On January 6, 2023, after carefully reviewing the most recent available scientific evidence and technical information, and consulting with the Agency’s independent scientific advisors, EPA announced its proposed decision to revise the primary (health-based) annual PM2.5 standard from its current level of 12.0 µg/m3 to within the range of 9.0 to 10.0 µg/m3. EPA also proposed not to change the current:
- secondary (welfare-based) annual PM2.5 standard,
- primary and secondary 24-hour PM2.5 standards, and
- primary and secondary PM10 standards.
In addition, EPA proposed revisions to other key aspects related to the PM NAAQS, including revisions to the Air Quality Index (AQI) and monitoring requirements.
United States Environmental Protection Agency
CIBO is joining with the Midwest Ozone Group (MOG) and other industrial sector trade coalitions to submit formal comments and to register detailed, constructive input on the proposed Regional Ozone Transport Rule. Put simply, we see major flaws and deep problems with this proposal. The larger goal with our response efforts is to be sure that the rulemaking record includes specifics on the flaws, both fundamental and technical – tied into the data, the assumptions, analyses and conclusions of the regulation, which pertain to industrial sources. Be assured that we will certainly share our final comments to you once submitted later this month. We appreciate the help and input on this effort from CIBO members!
Our formal comments address several critical policy concerns and technical issues where our members have deep expertise. The Rule, an ambitious proposal to expand and strengthen the CSAPR interstate emission program, would promulgate Federal Implementation Plan (FIP) requirements under the Clean Air Act for twenty-six identified states, including several Western states as well, tied to interstate transfer affecting the attainment of the 2015 Ozone NAAQS. As outlined by the EPA, the proposal is designed to ensure that states meet their “good neighbor” obligations under the CAA, which directs states to craft state implementation plans, or SIPs to mitigate their “significant contribution” to the problems of downwind states attaining and maintaining NAAQS. This proposed rule includes requirements for certain industrial source categories (non-EGUs) in twenty-three states , with unit – specific emissions limitations beginning in 2026, affecting existing and new units, to help attain interstate ozone reduction goals. EPA has asserted that it has taken this step directed at industrial unit sources based on its evaluation of air quality modeling information, annual emissions and potential controls. The Rule includes seven identified non-EGU source categories covered by the proposed FIP: boilers and other types of emission units in chemical manufacturing, pulp, paper and paperboard mills, iron and steel mills, gas pipelines, glass manufacturing, cement and concrete operations, and oil refining and coal products manufacturing. In addition, unlike the EGU’s, the affected industrial sector units within the 23-state region are not included in the EPA allowance trading program. Allowance trading for the EGUs is designed to enable more cost – effective NOx emission reductions, as well as compliance flexibility.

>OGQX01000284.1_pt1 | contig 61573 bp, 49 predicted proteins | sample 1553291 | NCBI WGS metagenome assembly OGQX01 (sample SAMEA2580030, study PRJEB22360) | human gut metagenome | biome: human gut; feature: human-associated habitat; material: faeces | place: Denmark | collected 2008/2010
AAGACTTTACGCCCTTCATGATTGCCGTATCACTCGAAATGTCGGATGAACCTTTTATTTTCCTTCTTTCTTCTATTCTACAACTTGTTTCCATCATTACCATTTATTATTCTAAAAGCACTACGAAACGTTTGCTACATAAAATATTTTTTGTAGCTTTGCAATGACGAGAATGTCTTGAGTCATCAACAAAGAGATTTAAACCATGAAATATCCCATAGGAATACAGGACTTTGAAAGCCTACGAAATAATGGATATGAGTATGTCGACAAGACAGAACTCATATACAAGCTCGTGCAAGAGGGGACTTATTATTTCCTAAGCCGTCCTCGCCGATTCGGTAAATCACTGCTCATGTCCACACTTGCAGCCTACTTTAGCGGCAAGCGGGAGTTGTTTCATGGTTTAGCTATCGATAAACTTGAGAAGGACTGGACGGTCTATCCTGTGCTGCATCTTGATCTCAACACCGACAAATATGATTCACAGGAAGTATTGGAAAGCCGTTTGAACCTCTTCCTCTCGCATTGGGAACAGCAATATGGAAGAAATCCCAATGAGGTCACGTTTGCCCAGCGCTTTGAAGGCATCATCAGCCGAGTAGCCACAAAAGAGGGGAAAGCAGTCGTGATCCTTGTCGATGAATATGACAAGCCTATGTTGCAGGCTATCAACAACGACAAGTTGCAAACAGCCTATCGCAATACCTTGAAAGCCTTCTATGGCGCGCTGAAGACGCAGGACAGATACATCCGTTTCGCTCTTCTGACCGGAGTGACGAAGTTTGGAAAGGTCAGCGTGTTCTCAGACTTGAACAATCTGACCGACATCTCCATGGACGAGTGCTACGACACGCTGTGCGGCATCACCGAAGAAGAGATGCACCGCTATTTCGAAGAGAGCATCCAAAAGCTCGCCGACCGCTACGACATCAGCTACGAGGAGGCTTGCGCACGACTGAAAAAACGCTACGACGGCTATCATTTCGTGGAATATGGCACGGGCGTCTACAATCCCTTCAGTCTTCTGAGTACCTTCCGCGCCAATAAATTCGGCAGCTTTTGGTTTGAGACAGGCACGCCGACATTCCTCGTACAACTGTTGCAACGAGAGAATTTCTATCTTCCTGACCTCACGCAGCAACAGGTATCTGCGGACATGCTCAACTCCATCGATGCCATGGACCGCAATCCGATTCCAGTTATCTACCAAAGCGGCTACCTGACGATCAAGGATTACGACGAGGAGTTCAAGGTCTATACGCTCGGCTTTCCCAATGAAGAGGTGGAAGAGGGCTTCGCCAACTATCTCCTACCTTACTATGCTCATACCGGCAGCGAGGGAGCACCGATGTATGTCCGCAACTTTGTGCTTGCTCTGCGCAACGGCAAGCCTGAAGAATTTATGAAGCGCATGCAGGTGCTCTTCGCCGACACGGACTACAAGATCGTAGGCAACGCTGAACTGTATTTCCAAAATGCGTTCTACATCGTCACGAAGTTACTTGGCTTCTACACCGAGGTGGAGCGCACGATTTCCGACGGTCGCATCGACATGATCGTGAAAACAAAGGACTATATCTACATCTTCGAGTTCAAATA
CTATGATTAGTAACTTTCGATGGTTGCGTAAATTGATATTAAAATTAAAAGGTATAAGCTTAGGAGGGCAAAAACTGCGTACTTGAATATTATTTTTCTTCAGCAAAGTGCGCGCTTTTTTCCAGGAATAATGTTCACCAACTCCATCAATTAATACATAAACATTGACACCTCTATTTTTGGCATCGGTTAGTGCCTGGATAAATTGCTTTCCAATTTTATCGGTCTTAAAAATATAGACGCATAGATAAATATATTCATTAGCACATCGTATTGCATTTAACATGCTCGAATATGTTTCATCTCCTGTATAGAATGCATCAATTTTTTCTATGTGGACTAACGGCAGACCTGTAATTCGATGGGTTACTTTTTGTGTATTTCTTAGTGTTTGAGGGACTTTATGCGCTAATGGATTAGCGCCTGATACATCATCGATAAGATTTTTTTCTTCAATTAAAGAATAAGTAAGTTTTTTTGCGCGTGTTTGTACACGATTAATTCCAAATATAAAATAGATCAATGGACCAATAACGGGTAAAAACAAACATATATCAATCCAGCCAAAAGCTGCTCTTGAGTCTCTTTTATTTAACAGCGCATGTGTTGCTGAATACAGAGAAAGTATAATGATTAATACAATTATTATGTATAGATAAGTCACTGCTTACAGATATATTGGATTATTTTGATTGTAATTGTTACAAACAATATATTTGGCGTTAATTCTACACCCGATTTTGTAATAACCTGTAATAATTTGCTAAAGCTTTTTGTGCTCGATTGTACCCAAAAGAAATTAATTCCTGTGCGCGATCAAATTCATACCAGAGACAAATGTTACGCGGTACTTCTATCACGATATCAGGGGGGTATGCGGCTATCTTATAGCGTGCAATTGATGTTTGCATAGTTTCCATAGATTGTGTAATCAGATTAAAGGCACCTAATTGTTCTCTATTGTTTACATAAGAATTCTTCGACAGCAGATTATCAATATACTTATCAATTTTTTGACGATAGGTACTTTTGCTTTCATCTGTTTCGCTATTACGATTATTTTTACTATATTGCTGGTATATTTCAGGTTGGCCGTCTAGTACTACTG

Until this point, EPA has regulated non-utility boilers under the CSAPR. The data contained in the docket for the proposed rule indicates that only limited emissions reductions can be achieved within the same cost-effectiveness ($/ton) applied to the EGUs. EPA also appears to have overestimated the reductions this proposed rule could achieve overall, while significantly underestimating the costs of compliance. Many industrial sectors, in fact, have experienced significant decreases in NOx emissions in recent years, as facilities have worked to lower energy costs, improve efficiencies, and reduce emissions. In addition, with the implementation of Boiler MACT standards and other NAAQS reductions, many industrial facilities have also indirectly achieved lower NOx reductions, including by way of fuel-switching. This proposed FIP comes as EPA has also acted recently to formally disapprove the Good Neighbor plans of many of the so-called upwind states. Industry sectors are urging EPA to re-orient and apply its regulatory aim to NOX sources geographically closer to downwind monitors. In their general public responses to the proposed rule, industrial sectors have also noted their support for some specific provisions recommended. For example, EPA has asked for submission of public comment on their recommendation to continue to exempt cogeneration units – those that already meet the Acid Rain Program exemption requirements. Past EPA analyses has given clear indications that little additional NOx reductions could be realized by including these units, among other reasons. CIBO will keep you updated on our efforts and further developments.
Feb 28, 2022 EPA – The proposed rule includes NOx emission standards for certain emissions units in identified large industries in 23 states, with an initial compliance date of 2026. On its list, EPA is proposing new emissions standards for certain new and existing emissions units, including: “High-emitting, large boilers in basic chemical manufacturing, petroleum and coal products manufacturing, and pulp, paper and paperboard mills.”